Design and Capabilities Always Win

In the end, design and capabilities win business. Whether that design or those storage services are handled in-house or through leveraged partnership relationships. Custom Houses with in-house design are winning more “budget” conscience opportunities by having their manufacturing partners build smaller footprint exhibits. And portable/modular distributors, leveraging design and services provided by system partners, are winning larger budget island opportunities.

Yes, some lines are blurred. But not the idea that great design, account management, and customer service wins business. I personally like the growth and diversity the Great Recession created in our industry.

Do you agree? How did the Great Recession change your business?

Be well.



Portable Modular Awards | Call for Entries: Word on the Street — November 4th thru November 8th

November 9th, 2013 COMMENTS

Portable Modular Award | Call for Entries

Word on the Street by Kevin Carty

You Know — The PMA’s!

In case you haven’t heard, the fine folks at EXHIBITOR have added a great event to EXHIBITOR2014 — The Portable Modular Awards. This inaugural event will be held on Tuesday evening March 18, 2014 at the Mandalay Bay Convention Center.

This long awaited and much needed event will honor the finest in design and building within our segment of the industry. And don’t let the name fool you. These are not your Grandpa’s Banner Stands, Pop Ups and Fabric Panel Systems. NO! As you are well aware, our segment of the industry has seen an evolution over the past ten years, an evolution leading with Hybrid and Custom Hybrid Solutions for clients in all segments and booth sizes.

Deadlines for entries are soon. Entries will be accepted in 11 categories. Early Bird entries are due no later than December 2 ($100 per entry). The final deadline follows on it’s heels on December 9 ($150 per entry). DO NOT miss this opportunity to show off your company’s designs, especially the ones Classic Exhibits has built. 🙂 Really, this is a great opportunity to network at the show and brag on the talents of your designers as well as your suppliers’ designers.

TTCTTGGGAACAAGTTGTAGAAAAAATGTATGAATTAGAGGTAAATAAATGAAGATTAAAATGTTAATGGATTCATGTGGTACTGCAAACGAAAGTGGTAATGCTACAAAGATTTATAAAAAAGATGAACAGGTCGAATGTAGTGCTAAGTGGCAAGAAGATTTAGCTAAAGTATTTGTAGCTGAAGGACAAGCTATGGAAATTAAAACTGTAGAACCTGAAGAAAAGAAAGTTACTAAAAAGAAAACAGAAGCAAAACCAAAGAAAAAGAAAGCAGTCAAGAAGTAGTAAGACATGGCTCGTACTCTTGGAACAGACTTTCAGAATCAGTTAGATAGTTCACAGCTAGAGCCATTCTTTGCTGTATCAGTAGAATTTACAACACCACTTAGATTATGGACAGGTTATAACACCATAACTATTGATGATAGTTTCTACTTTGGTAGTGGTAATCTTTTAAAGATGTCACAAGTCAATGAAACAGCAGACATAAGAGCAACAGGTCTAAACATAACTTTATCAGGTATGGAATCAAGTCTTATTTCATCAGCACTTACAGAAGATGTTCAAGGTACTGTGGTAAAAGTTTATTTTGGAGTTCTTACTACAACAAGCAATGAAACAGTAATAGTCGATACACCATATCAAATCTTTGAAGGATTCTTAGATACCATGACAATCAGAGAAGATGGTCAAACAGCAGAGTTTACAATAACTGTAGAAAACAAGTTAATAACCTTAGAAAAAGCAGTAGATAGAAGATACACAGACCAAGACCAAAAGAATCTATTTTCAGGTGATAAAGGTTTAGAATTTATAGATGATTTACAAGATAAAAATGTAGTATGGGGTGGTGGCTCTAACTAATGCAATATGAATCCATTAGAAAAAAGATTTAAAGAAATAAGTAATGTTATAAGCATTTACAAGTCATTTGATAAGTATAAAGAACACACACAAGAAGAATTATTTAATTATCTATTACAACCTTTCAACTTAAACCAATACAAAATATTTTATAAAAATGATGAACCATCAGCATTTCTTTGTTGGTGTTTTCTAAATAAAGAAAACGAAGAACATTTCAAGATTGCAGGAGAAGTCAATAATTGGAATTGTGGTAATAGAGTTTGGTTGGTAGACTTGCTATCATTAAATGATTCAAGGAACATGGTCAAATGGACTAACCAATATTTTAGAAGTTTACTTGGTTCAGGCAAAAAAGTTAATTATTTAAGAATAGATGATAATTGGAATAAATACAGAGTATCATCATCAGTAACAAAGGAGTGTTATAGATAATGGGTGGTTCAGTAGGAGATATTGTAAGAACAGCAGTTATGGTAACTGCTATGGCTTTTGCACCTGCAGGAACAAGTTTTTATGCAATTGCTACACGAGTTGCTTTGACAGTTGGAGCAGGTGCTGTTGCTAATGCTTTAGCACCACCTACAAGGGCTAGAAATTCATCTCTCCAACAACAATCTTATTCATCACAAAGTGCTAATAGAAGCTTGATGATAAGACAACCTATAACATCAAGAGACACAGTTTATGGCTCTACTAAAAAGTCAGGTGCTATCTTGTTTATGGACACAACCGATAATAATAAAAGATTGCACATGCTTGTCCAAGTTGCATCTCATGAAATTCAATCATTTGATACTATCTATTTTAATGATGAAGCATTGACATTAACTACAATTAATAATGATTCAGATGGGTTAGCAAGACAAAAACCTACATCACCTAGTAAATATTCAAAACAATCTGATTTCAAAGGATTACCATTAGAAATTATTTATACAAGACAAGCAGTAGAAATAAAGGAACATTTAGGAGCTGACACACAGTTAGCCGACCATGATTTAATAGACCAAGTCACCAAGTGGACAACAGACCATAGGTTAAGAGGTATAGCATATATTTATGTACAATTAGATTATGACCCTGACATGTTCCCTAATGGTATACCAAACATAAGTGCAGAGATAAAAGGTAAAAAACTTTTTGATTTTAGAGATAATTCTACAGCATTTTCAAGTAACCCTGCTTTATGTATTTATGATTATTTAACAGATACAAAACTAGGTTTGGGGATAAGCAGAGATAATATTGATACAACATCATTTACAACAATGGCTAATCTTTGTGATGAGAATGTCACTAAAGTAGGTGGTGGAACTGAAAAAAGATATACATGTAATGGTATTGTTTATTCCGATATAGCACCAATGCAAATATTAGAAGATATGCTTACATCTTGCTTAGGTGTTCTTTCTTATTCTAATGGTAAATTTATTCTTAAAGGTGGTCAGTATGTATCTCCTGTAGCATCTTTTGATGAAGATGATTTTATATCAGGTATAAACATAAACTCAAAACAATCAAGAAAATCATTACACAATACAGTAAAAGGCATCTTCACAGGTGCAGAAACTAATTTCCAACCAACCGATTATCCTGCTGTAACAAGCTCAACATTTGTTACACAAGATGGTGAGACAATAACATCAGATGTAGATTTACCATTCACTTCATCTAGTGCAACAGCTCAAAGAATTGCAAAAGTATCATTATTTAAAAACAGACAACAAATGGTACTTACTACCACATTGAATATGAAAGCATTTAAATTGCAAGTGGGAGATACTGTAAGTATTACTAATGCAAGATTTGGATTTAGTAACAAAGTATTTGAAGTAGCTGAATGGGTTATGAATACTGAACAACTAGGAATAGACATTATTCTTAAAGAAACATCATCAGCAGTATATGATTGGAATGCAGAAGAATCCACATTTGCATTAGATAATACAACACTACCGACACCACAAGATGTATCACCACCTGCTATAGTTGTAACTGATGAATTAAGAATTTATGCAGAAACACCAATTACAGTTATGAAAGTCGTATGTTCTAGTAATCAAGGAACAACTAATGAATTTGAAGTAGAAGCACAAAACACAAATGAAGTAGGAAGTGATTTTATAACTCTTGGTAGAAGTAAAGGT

Classic will be entering several designs and strongly encourages Classic Distributors to do so as well. Are there particular builds we have worked on together over the past year that you wish to enter? Work with our designers to gather the files and to pull together your entry. There have been so many beautiful projects this year. It would be a shame not to see them recognized by others in our design-driven industry.

Entering is easy! But the clock is ticking.

And rest assured, this award show will not involve any twerking! Well, ya never know what might happen when someone wins I suppose.

Have a wonderful week ahead.



Portable and Modular Trade Show Displays — Lesson #1

June 14th, 2010 COMMENTS

Are you confused about trade show displays? Well, I am, and I’ve worked in the trade show business for over 10 years. Browse through the web and you’ll discover hundreds of websites showing similar products with prices ranging from bargain basement to “Are you friggin’ kidding me?” It shouldn’t be this complicated. And, honestly, it’s not.

Exhibit marketing is just marketing, and purchasing a trade show display basically comes down to three simple factors: budget, marketing goals, and design. In other words, how much money do you have, what are you trying to accomplish, and what design style appeals to you? Let’s demystify the process, starting with the terms “portable” and “modular.”

Lesson #1 — Portable and Modular Trade Show Displays

No two terms are more abused in trade show world than “portable” and “modular.” Add “custom” to the mix it gets even murkier. Frankly, you should be suspicious of any company that routinely describes their products as “custom portable modular displays.” Choose two:  portable modular, custom modular, custom portable. Or just one: portable, modular, or custom. Beyond that, it’s all marketing malarkey.

What Does Portable Mean

Banner Stand

The Aunt Nancy Display

So what does portable mean? Here’s the easy answer:  you can ship it via FedEx or UPS. Seems straight-forward, right? Not really.

Banner stands are portable. Some are small enough that your Aunt Nancy, at 4′ 10″, 94 lbs, and 87 years, can carry it into a show hall. Others, like pop up displays, are a little more weighty but still pack in portable, roto-molded cases and can be wheeled around. Easy enough. Beyond that, most 10 ft. displays are portable only in the sense that they ship in portable cases. I’ve seen a 10 ft. inline display, with all the bells and whistles, take as many as six cases, each weighing 85 lbs.